The other 40 million eggs headed to the Miles City Hatchery, where approximately 8.1 million fry were stocked into hatchery ponds and 8.7 million fry were stocked into Fort Peck Reservoir at Hell Creek.

Overall, the weather was quite favorable to the walleye spawning efforts. “Although there were a few cold fronts that passed through, water temperatures remained in the upper 40’s, which is near the ideal spawning temperature for walleye.” said Headley.

During egg-take efforts in the past, some cold fronts have been more severe and longer lasting. “Some years we’ve observed water surface temperatures decrease from the upper 40’s to the upper 30’s and remain that way for several days,” said Headley. “Not only did this cause walleye to quit cruising the shallow shorelines where trap nets were located, but it also prevented any green female walleye we captured from ripening up or releasing their eggs. During those poor years, only 38-48 million eggs were collected.”

Volunteers, Headley says, were key to the operation. Over 104 individual volunteers, from all over the state of Montana, assisted with this season’s effort. “We wouldn’t be able to set all the trap nets, collect fish, and spawn them on a daily basis unless we had help,” he explained. “Volunteers are the main reason this has been so successful over the years. It’s always great to see new and familiar faces during the walleye egg-taking effort, discuss the Fort Peck fishery, and see some truly remarkable fish.”

In addition to walleye eggs, roughly 2.5 million northern pike eggs were collected early in the effort. One hundred thousand northern pike fry were put into a Fort Peck hatchery pond, and the remaining fry were stocked into allocated ponds in Regions 6 and 7.

Saturday, May 14th 2016
Stan Ozark Appointed By Governor Steve Bullock To Montana Heritage Preservation and Development Commission
Governor Steve Bullock today announced the following appointments.

Montana Agriculture Development Council

• Greg Jergeson, Chinook. Qualification: Public representative who is or was actively engaged in agriculture. Jergeson is a former State Legislator and member of the Public Service Commission.

• Amy Kellogg, Kalispell. Qualification: Public representative who is or was actively engaged in agriculture. Kellogg is the co-owner of Vassallo Foods.

State Electrical Board

• Dawn Achten, Billings. Qualification: Member representing the public. Achten is with Continentail Owner Operators Ltd, and a former school board member.

Montana Heritage Preservation and Development Commission

• Shera Konen, Ennis. Qualification: Broad experience in business. Konen is the Casting Director/Talent Manager at Warm Springs Productions.

• Philip Maechling, Florence. Qualification: Experience in community planning. Maechling is an independent contractor in historic and cultural resource preservation, landscape and community planning, public process and problem solving and photography.

• Stan Ozark, Glasgow. Qualification: Public at-large. Ozark is the News and Sports Director/Account Executive for KLTZ-KLAN in Glasgow, and a City Councilman.

• Marilyn Ross, Twin Bridges. Qualification: Experience in historic preservation. Ross is a retired County Commissioner and served as Chair of the Butte Public Archives for 20 years.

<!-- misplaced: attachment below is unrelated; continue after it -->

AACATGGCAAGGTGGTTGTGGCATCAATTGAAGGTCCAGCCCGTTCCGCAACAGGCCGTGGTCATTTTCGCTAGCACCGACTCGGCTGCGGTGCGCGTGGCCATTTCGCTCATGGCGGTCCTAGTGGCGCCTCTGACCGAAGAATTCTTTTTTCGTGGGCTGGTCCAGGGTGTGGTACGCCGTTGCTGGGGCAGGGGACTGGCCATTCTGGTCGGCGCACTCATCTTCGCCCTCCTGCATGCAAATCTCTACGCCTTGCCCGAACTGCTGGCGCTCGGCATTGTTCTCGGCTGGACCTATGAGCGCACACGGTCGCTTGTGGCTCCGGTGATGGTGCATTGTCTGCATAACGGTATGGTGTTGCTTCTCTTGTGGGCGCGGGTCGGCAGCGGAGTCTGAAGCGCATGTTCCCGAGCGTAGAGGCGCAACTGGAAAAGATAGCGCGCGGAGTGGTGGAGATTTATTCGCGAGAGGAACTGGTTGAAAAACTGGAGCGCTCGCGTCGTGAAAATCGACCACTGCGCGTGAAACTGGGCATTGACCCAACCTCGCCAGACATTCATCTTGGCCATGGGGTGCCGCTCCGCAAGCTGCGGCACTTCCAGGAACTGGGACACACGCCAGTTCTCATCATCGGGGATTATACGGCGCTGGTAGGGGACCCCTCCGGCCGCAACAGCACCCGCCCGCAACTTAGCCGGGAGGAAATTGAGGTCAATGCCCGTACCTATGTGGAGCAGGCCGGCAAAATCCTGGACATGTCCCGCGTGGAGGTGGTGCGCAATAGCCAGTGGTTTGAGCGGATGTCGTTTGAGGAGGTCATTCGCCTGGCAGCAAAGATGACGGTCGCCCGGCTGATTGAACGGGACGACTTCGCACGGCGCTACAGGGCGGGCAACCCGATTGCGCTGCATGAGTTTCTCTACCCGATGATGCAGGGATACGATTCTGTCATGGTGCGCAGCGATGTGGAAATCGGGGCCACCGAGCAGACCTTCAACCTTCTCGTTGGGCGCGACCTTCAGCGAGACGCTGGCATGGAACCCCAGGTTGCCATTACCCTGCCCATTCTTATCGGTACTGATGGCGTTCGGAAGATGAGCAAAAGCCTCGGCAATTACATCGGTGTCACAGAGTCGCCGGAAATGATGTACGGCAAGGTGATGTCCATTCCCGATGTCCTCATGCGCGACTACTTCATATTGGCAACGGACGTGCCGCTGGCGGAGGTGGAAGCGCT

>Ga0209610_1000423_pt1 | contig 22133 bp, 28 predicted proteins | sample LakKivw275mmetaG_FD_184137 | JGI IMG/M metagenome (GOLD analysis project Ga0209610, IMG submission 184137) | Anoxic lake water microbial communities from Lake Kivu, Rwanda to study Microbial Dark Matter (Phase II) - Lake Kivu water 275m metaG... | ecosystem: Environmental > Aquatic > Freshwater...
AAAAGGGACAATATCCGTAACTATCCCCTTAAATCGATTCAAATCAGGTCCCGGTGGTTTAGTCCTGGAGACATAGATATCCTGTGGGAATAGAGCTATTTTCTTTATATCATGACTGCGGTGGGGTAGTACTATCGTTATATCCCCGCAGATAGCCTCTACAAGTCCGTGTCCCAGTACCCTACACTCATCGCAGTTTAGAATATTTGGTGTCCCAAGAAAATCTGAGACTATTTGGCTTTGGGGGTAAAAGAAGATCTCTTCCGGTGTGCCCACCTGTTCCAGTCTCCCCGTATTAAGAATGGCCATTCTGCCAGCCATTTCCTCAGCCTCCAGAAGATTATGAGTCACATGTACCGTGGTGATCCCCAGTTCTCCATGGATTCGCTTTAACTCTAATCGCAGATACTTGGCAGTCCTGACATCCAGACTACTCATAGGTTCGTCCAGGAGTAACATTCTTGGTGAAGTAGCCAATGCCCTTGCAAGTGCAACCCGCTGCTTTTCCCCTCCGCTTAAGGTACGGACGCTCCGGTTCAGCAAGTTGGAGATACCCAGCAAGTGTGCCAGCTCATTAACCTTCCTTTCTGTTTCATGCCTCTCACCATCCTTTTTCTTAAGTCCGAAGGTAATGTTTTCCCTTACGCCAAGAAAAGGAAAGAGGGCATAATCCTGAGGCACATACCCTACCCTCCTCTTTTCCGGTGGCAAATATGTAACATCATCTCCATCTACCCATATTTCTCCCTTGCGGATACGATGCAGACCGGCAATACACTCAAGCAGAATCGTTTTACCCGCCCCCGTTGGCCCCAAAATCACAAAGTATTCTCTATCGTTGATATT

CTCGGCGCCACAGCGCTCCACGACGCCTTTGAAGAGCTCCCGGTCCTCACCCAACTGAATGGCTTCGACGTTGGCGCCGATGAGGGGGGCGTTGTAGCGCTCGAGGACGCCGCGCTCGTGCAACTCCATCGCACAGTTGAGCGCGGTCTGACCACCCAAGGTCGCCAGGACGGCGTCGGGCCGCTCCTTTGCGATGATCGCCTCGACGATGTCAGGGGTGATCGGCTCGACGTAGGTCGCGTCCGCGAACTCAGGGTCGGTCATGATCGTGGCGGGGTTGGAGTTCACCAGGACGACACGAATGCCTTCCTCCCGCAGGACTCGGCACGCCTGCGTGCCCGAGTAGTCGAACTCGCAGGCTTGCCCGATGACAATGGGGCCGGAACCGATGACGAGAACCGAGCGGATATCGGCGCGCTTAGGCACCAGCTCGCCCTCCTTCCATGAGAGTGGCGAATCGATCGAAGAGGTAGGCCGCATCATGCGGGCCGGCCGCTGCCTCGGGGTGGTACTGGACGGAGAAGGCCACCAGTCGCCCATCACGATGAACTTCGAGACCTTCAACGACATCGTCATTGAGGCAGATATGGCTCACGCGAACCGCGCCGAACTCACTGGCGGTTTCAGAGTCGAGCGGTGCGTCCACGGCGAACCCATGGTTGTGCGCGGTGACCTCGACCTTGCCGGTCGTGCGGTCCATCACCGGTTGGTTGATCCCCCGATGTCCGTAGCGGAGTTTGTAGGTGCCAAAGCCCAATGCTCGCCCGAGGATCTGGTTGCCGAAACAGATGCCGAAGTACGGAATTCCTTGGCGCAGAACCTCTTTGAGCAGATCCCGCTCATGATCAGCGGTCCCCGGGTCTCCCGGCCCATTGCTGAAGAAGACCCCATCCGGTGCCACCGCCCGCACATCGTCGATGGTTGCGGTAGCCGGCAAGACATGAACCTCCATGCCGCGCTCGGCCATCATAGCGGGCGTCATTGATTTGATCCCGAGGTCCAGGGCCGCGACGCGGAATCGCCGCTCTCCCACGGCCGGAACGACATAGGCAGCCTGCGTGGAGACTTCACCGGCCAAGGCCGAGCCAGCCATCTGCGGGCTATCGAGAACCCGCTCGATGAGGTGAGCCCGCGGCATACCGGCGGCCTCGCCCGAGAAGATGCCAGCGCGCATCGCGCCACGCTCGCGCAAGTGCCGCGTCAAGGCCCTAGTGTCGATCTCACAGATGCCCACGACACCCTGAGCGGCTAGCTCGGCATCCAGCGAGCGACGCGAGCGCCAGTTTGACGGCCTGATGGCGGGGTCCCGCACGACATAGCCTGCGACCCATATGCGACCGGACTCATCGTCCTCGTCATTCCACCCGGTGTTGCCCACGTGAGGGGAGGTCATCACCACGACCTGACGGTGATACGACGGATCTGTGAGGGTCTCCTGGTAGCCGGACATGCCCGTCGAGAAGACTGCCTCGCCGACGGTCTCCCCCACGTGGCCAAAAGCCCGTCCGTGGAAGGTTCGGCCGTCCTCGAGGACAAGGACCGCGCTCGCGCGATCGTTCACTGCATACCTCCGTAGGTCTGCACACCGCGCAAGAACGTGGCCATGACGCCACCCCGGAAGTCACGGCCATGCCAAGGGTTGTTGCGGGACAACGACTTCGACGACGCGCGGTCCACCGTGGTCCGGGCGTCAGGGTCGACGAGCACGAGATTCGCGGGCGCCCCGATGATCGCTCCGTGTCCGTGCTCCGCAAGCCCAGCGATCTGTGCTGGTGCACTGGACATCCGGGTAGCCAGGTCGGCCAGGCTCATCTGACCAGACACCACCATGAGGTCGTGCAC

State Library Commission

• Bruce Newell, Helena. Qualification: Public representative. Newell is retired after serving as the Director of the Montana Library Network and a Public and Network Services Librarian for the Lewis and Clark Library.

Board of Optometry

• Dr. Randall Hoch, Lewistown. Qualification: Registered optometrist. Hoch is an optometrist at Eye Care Associates of Lewistown, P.C.

Board of Radiologic Technologists

• Mike Nielsen, Billings. Qualification: Radiologic assistant or radiology practitioner assistant. Nielsen is a Radiologic Assistant/Radiology Practitioner Assistant at Billings Clinic.

Board of Sanitarians

• Stephanie Ler, Sidney. Qualification: Registered sanitarian. Ler is the Environmental Health Director for the Richland County Health Department.

Friday, May 13th 2016
Montana Hunter and Bowhunter Education Instructors Needed in Region 6
Volunteer instructors are being sought for the Hunter and Bowhunter Education programs in Montana Fish, Wildlife and Parks Region 6, which includes the counties of Hill, Blaine, Phillips, Valley, Daniels, McCone, Sheridan, and Roosevelt counties. In particular, more instructors are needed in the Culbertson, Bainville, Froid, Medicine Lake, and Plentywood areas.

Hunter and Bowhunter education are state mandated courses, which are taught by dedicated volunteers. Region 6 is in need of recruiting more of these dedicated men and women to continue to serve the Region 6 area. Anyone who is at least twelve-years old is eligible to apply.

The heart of Montana’s Hunter and Bowhunter Education programs is the group of dedicated volunteer instructors. They stand as examples of how each hunter should demonstrate safety, ethics, behavior, and responsibility to not only themselves, but also to landowners, other hunters, and the resource.

These instructors choose to honor Montana’s hunting heritage and “Pass it On!” by sharing their skills, experiences and their love of hunting and Montana’s vast resources with those new to hunting and outdoor adventure.

If you are interested in the future of hunting, in improving sportsmanship and safety in the field, or teaching an appreciation for the vast hunting resources in Montana, then we need you to join us and “Pass it On!”

For information on becoming a Hunter or Bowhunter education instructor, please call Marc Kloker, Region 6 Information and Education Program Manager, at 406-228-3704, or visit the FWP web site at http://www.fwp.mt.gov/education/hunter/instructors/ to learn more and apply.

Friday, May 13th 2016
Valley County To Provide Satellite Voting Office In Frazer